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A look ahead to spring and summer in Bridlington

PUBLISHED: 00:00 09 April 2019

Boats moored in Bridlington harbour Photo: Alamy

Boats moored in Bridlington harbour Photo: Alamy

© Elmtree Images / Alamy

We find out what’s happening in busy Bridlington as the town looks ahead to the new season.

Bridlington North Bay Photo: Tony BartholomewBridlington North Bay Photo: Tony Bartholomew

In the bleak Brid-winter, Yorkshire’s coast can be more than a little bracing. But come spring, it shrugs off its big coat and bobble hat to reveal a colourful array of events and attractions.

Bright (and occasionally breezy) Bridlington is an all-year-round destination – as all major coastal towns have to be these days – but its crowd-pulling potential definitely grows when the sun makes an appearance, bringing water sports enthusiasts to its south beach and paddlers to the north.

But Brid isn’t just for bucket and spaders and donkey enthusiasts – there’s a whole host of reasons why you should be beside the seaside this spring/summer.

If the beach is not your bag, you can head a little inland (don’t panic, it’s only a few strides; you don’t have to put on your hiking boots and get your compass out) to Bridlington Old Town, which used to be the town until it joined with Bridlington Quay to form the resort as it is today.

Bridlington's historic  Old Town Photo: Tony BartholomewBridlington's historic Old Town Photo: Tony Bartholomew

It’s easy to miss the delights of the Old Town as you rush down to the seafront but it’s worth putting the brakes on to enjoy the vintage, utterly British atmosphere of the streets that stood in for Walmington-on-Sea in the 2016 cinematic remake of Dad’s Army.

The Old Town makes a refreshing change from the bustle of the beachfront, giving visitors a glimpse into the resort’s history via a series of heritage landmarks, including the childhood home of the renowned 18th century architect William Kent, who introduced the Palladian style to England.

There is also the rather splendid 900-year-old Priory Church on Church Green, which was originally one of England’s leading monasteries and is now known for its beautiful Great East and West Windows, its Lamb of God tree sculpture, its fine collection of Mousey Thompson furniture and its Anneessens’ manual organ (one of the best in the country).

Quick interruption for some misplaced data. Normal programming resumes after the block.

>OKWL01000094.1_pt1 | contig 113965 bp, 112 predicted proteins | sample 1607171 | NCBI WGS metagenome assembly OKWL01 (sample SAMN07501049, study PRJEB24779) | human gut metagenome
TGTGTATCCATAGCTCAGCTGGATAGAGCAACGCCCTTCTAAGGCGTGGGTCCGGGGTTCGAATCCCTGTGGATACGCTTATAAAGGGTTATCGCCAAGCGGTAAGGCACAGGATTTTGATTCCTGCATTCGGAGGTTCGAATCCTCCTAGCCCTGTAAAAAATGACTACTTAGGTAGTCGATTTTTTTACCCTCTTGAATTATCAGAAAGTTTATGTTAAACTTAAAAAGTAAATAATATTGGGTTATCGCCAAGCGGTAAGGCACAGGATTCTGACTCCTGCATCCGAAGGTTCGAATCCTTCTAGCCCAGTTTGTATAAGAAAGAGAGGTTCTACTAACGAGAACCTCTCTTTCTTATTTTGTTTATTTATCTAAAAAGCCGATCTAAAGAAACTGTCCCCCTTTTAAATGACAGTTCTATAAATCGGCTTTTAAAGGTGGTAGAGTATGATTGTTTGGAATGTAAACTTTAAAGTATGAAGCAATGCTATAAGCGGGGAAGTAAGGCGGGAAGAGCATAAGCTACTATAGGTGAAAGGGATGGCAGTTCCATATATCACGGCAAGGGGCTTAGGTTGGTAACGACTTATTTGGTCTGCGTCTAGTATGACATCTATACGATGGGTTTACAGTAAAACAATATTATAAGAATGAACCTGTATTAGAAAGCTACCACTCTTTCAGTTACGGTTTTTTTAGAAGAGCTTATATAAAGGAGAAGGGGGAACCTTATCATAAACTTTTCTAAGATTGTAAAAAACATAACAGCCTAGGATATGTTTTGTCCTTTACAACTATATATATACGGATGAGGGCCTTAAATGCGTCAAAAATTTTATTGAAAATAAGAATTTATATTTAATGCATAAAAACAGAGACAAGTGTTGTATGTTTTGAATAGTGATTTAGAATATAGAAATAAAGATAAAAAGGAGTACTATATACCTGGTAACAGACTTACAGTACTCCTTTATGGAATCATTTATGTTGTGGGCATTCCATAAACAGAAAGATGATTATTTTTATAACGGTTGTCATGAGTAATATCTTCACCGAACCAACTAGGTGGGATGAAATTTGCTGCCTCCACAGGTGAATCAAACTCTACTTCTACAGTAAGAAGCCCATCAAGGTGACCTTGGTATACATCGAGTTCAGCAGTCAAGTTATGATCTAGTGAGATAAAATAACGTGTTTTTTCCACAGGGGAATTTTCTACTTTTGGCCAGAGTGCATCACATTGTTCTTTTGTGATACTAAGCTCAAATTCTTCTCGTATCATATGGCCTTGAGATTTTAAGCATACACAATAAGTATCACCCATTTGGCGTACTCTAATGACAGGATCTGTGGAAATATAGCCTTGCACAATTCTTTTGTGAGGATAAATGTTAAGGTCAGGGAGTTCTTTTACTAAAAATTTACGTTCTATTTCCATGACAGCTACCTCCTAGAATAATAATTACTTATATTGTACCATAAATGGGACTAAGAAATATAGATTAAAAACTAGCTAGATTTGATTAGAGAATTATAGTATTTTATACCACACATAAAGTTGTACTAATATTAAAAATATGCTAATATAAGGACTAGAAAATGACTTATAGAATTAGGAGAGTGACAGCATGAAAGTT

When you’ve finished your tour of the Priory, it’s worth popping across to the Bayle Museum, which began life as the monastery gatehouse in the 14th century and now showcases Bridlington’s history via a series of interactive displays.

Bridlington South Bay: The beauty of Bridlington is that is has a little of something for everyone Photo: Tony BartholomewBridlington South Bay: The beauty of Bridlington is that is has a little of something for everyone Photo: Tony Bartholomew

You can also see the Old Town’s heritage on the High Street, where the independent shops, galleries and tea rooms have managed to cling on to their original charm (it’s one of the best-preserved Georgian high streets in the country).

Locals will be celebrating their history in fine style this summer at the Old Town 1940s Festival on June 9th with a NAAFI Café, living history displays, military vehicles, re-enactment groups, concerts, choirs and wartime entertainment. Also in June, keen horticulturalists will be revealing all (as it were) as part of the Secret Gardens of Old Town event on the 22nd and 23rd.

While the Old Town is undoubtedly a not-to-be-missed treat, a trip to Brid wouldn’t really be complete without at least a squint at the sea.

Revolving around the harbour hub, where boats steam in and out taking visitors on fishing trips and sightseeing around Flamborough Head lighthouse, there’s plenty for all the family to do, from the young to the young at heart.

There’s a funfair with all the usual rides and stalls, plenty of amusement arcades, mini golf, a road train, trampolines and more than two miles of sandy beach stretching from the chalk cliffs of Flamborough Headland in the north to the central harbour and Spa and on down the coast to Fraisthorpe in the south.

Bridlington is hosting the UK Windsurfing Championships on June 6th-7th, the UK Pro Beach Volleyball Tour is coming to town on July 13th-14th (including a World Record attempt at the longest game of volleyball) and members of the Royal Yorkshire Yacht Club will be taking to the sea in August for a full week of racing at their annual regatta.

If all that sounds a tiny bit too pulse-racing for you, you can always sit back and enjoy a show at Bridlington Spa (Leo Sayer, Horrible Histories and Sooty are all there next month – not together; that would be silly) and there’s also the Land, Sand & Stone Art Festival on North Beach from September 14th-15th, where artists will be sharing their skills and pitting their creative wits against each other using only materials that appear naturally on the seashore.

If you still haven’t had your fill of family fun, it’s worth pointing yourself due north between Bridlington’s Old Town and the beachfront towards Sewerby, where you will find Bondville Miniature village, where 1,000+ handmade residents go about their teeny-tiny business, and Sewerby Hall & Gardens, where you can spend a whole day exploring the exhibitions in the grade one listed house, strolling the 50 acres of award-winning gardens and p-p-passing the time of day with the penguins, monkeys and llamas in the zoo.

Come to think of it, a day isn’t long enough to cram everything in, is it? Bridlington has so much to offer, you’d better get cracking and do your packing – you’re staying over.

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